Come to my house on the weekend, and you’re sure to hear music playing. Someone in the house has his or her favorite music blasting on every speaker. Give me a song from my past, and I am sure to have some memory or emotion attached to it. Music has always been an important part of my identity, even though I have absolutely no musical talent.
Sure, I’ve dabbled in music education. I was in (mandatory) chorus in elementary school, I played the clarinet for three years in middle school (my dog would howl when I practiced), and I attempted to play the guitar in high school but didn’t get very far because I already couldn’t remember how to read music.
I also tortured my poor parents with my tone-deaf crooning on every road trip, and when I got my driver’s license, my own personal concerts became some of my favorite times. My Discman plugged into a cassette tape converter got me through many drives to and from Memphis in my college years.
As an adult, my personal car concerts turned into essential decompression time. A morning drive with coffee and Casting Crowns always put me in the right mood to tackle the day head-on. Leaving work, my music was always tuned to whatever emotion I needed to let out before I got home.
When my oldest was very little, we chose a daycare close to home, but I worked 45 minutes away, so I had plenty of time for my personal concerts. When she got a little older, I worked closer to her daycare, but she was always more interested in singing along than in telling me about her day. When my youngest was born, she’d babble and coo along to the music while my oldest and I sang along, and everything was good.
Or it was – until this year.
My now three-year-old likes to talk and ask questions.
I now work 30 minutes from home, but her daycare is close to my work. This means she is in the car with me for 30 minutes in the morning and another 30 minutes in the afternoon.
And she talks and asks questions the whole time.
I want to be the mom that enjoys these conversations. I want these conversations to be the highlight of my day. And we’ve had a few adorable conversations, but for the most part, the rides are all exactly the same:
She asks me the same questions both on the way to school and on the way home. Every. Single. Day:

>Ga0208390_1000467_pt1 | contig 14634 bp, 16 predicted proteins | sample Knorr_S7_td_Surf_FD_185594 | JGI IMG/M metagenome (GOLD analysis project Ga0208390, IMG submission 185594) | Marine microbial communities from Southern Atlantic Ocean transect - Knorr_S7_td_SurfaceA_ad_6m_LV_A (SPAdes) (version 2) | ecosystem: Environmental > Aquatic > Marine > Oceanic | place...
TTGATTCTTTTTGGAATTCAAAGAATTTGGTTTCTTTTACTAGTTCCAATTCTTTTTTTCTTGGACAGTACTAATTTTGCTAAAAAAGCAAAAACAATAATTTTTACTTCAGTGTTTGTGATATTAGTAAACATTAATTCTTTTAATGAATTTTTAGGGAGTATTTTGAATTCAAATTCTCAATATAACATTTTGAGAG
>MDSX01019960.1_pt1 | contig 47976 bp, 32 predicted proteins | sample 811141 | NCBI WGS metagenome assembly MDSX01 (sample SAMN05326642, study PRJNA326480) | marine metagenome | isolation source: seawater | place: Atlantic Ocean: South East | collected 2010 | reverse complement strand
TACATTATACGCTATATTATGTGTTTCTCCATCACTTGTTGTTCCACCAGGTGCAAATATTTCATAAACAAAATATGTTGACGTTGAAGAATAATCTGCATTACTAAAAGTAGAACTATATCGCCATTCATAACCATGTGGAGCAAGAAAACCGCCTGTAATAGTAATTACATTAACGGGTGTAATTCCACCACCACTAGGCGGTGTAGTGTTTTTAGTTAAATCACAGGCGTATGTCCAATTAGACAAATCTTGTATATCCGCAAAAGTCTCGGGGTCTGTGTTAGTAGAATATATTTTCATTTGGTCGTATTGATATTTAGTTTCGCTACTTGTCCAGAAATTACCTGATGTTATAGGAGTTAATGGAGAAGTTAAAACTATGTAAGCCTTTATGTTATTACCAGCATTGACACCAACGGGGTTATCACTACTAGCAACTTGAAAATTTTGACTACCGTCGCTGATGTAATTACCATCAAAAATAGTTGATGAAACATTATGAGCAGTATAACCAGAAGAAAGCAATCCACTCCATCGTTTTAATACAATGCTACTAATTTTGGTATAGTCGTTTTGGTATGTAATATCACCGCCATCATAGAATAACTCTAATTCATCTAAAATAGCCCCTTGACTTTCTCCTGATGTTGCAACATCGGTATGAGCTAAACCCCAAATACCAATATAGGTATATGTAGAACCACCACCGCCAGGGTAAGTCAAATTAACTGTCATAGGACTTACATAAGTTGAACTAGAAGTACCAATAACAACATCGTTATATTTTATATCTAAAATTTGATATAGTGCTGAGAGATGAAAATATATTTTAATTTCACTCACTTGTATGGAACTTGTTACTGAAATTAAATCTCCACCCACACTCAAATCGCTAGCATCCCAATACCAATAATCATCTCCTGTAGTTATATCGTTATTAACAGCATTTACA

Hey Mommy, I have a question. When we get home, can I have a snack?
Hey Mommy, I have a question. When we get home, can I have a drink?
Hey Mommy, I have a question. When we get home, can I watch TV?
Hey Mommy, I have a question. When we get home, can I watch for Idgie’s bus?
The answer is always yes. It never changes.
Most days, she finds something to get upset about:
She forgot her blanket – it’s still at school; we don’t need to bring it home every day.
She forgot her stuffed animal – even though she already has two others in the car.
She dropped her toys – and wants me to stop the car to get it.
Whenever I tell her I can’t address these issues, she gets angry. She cries. She takes off her socks and shoes. Sometimes she throws them – at me – while I’m driving.
When I do try to have focused conversations with her, it doesn’t go well. Even with the music and the air conditioner turned off, I struggle to understand her little voice from the back seat. If I have to ask her to repeat herself more than once, she gets upset. If there is still a shoe to throw, she throws it.
If ever these challenges are resolved and I dare to turn the music up, I am quickly reminded that the little queen in the back would much prefer her chauffer be attending to her rather than focusing on the road ahead or the songs on shuffle.
I find myself arriving to work already exasperated. I arrive home even more exhausted than I was when I left work. I miss being able to get my frustrations out with a Fuel song or being able to mellow out with Collective Soul. I miss how the haunting melodies of The Rasmus or Evanescence always make me feel a little bit better after a bad day. I miss singing along at the top of my lungs to The Backstreet Boys when I’ve had a good day. I miss matching my mood with some 90s nostalgia, some country crooning, or even some Broadway musicals. (I’m pretty sure I’ve aged myself in the paragraph!)
I miss the music, but what I really miss is the time to clear out my headspace.
Losing my car concerts has meant losing the opportunity to mentally prepare myself for the day so that I can give my students my best self. Losing my car concerts has meant missing out on time to unwind for the workday so that I don’t bring that stress home to my family. Losing my car concerts has meant losing a form of self-care I didn’t even realize was self-care.
I love my talkative, inquisitive little girl, but I keep hoping one day I will hear from the back:
Hey Mommy, I have a question: Can you turn up the music?